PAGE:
History and Government Faculty Publications
Forging a Ritual: Constructing the Indianapolis Soldiers' and Sailors' Monument and its Meaning, 1889-1902
Indiana Magazine of History
Recent scholarship on Civil War memory in the late nineteenth-century United States emphasizes conflicting interpretations of sectional struggle deployed by different groups in society. Stanley Schwartz offers a cultural history that relies on the concept of ritual to unravel a wider range of localized influences that shaped one manifestation of Civil War memory: the Indiana State Soldiers' and Sailors' Monument in Indianapolis. Tracing the monument's rise reveals veterans and community leaders confronted with pluralistic debate over the meaning of the obelisk and its surrounding statuary. The attempt to produce a lasting, shared knowledge of the Civil War rooted in soldiers' sacrificial valor required compromises and reevaluations. Using the monument commission's design instructions, reports, and internal notes, Schwartz analyzes how the monument's symbolism developed in relation to quotidian construction decisions. Newspapers and secondary works provide key interpretive links to Indiana's culture. Battles over the monument's construction and ritual demonstrated tensions around Civil War memory linked to the monument's meaning in Gilded Age Indiana.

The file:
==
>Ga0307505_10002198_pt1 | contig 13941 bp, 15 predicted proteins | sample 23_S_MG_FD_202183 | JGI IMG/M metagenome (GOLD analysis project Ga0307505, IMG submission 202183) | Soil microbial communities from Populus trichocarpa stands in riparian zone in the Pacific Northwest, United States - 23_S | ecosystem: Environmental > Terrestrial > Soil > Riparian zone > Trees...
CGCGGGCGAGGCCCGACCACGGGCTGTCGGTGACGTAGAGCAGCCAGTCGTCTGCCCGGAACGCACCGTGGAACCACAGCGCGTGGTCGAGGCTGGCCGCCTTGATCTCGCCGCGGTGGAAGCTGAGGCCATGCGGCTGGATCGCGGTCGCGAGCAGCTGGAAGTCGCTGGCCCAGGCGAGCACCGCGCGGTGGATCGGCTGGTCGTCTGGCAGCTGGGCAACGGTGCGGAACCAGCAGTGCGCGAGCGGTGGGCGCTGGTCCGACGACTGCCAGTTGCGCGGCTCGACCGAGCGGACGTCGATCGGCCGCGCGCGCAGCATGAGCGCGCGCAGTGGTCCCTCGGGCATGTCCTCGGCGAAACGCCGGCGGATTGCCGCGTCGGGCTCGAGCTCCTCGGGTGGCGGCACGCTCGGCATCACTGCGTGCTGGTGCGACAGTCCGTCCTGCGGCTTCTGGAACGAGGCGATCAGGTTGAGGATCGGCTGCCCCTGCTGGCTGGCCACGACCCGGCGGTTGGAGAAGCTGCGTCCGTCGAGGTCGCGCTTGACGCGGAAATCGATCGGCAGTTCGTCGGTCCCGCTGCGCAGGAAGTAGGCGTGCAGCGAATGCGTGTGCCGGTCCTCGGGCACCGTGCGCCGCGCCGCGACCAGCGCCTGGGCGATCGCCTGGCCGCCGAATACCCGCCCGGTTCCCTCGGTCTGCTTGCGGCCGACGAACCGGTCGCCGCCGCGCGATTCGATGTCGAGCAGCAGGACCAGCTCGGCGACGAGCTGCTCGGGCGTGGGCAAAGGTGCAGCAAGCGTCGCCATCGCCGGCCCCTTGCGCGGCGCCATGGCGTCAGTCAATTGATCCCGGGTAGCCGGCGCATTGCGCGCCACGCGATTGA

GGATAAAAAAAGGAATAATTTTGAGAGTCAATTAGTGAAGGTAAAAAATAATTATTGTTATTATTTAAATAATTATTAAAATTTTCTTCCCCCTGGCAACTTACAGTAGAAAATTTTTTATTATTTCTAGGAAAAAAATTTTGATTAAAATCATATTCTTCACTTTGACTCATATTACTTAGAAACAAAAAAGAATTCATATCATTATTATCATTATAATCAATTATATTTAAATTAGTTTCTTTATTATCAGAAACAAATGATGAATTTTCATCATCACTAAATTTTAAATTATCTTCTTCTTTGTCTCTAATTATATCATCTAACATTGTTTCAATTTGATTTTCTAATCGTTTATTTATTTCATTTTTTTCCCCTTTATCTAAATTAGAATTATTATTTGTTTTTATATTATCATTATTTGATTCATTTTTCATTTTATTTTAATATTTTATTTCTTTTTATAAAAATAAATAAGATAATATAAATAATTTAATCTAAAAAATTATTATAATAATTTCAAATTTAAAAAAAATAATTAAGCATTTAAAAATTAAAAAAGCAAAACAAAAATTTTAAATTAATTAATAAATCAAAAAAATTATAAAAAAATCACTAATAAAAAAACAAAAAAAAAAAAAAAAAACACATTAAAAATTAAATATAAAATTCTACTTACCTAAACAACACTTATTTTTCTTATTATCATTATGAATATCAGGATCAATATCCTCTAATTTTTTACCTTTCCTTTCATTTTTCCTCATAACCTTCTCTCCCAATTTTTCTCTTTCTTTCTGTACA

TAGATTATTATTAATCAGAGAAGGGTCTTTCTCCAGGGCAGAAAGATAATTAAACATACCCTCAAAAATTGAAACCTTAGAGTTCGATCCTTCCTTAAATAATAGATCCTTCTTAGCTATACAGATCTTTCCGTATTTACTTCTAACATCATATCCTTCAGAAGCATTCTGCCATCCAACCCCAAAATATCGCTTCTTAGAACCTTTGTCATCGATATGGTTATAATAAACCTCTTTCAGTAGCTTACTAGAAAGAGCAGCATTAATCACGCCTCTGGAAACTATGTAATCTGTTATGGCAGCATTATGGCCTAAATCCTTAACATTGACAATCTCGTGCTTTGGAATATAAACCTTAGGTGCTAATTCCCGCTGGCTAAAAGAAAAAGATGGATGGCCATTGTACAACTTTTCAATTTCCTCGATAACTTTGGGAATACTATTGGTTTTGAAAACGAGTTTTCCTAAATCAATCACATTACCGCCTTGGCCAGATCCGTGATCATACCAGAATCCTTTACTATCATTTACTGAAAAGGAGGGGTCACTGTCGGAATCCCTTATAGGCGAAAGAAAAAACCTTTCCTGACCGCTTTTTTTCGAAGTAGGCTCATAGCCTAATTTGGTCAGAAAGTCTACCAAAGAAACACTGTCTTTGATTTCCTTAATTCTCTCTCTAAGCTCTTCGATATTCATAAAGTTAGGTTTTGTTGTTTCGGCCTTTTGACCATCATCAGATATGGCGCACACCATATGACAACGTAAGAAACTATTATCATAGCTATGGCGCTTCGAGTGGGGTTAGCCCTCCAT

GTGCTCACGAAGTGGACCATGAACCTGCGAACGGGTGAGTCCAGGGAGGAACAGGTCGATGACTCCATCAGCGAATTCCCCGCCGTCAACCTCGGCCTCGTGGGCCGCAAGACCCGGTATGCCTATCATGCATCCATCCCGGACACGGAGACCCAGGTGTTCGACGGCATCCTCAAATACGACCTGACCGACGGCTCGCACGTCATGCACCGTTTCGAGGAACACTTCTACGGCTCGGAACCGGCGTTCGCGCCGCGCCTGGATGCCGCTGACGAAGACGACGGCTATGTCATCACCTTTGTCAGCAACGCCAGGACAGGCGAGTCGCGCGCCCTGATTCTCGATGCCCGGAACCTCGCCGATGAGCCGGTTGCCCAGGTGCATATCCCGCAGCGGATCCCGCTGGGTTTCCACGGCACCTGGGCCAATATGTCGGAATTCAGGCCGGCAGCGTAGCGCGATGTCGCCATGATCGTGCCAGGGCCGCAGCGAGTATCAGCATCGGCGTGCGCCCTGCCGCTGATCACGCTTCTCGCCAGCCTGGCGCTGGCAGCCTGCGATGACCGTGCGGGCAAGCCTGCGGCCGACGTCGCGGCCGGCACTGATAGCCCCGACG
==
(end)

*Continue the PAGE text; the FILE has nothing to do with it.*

Civil War, Indiana, monument, symbolism, statue
Schwartz, Stanley, "Forging a Ritual: Constructing the Indianapolis Soldiers' and Sailors' Monument and its Meaning, 1889-1902" (2022). History and Government Faculty Publications. 354.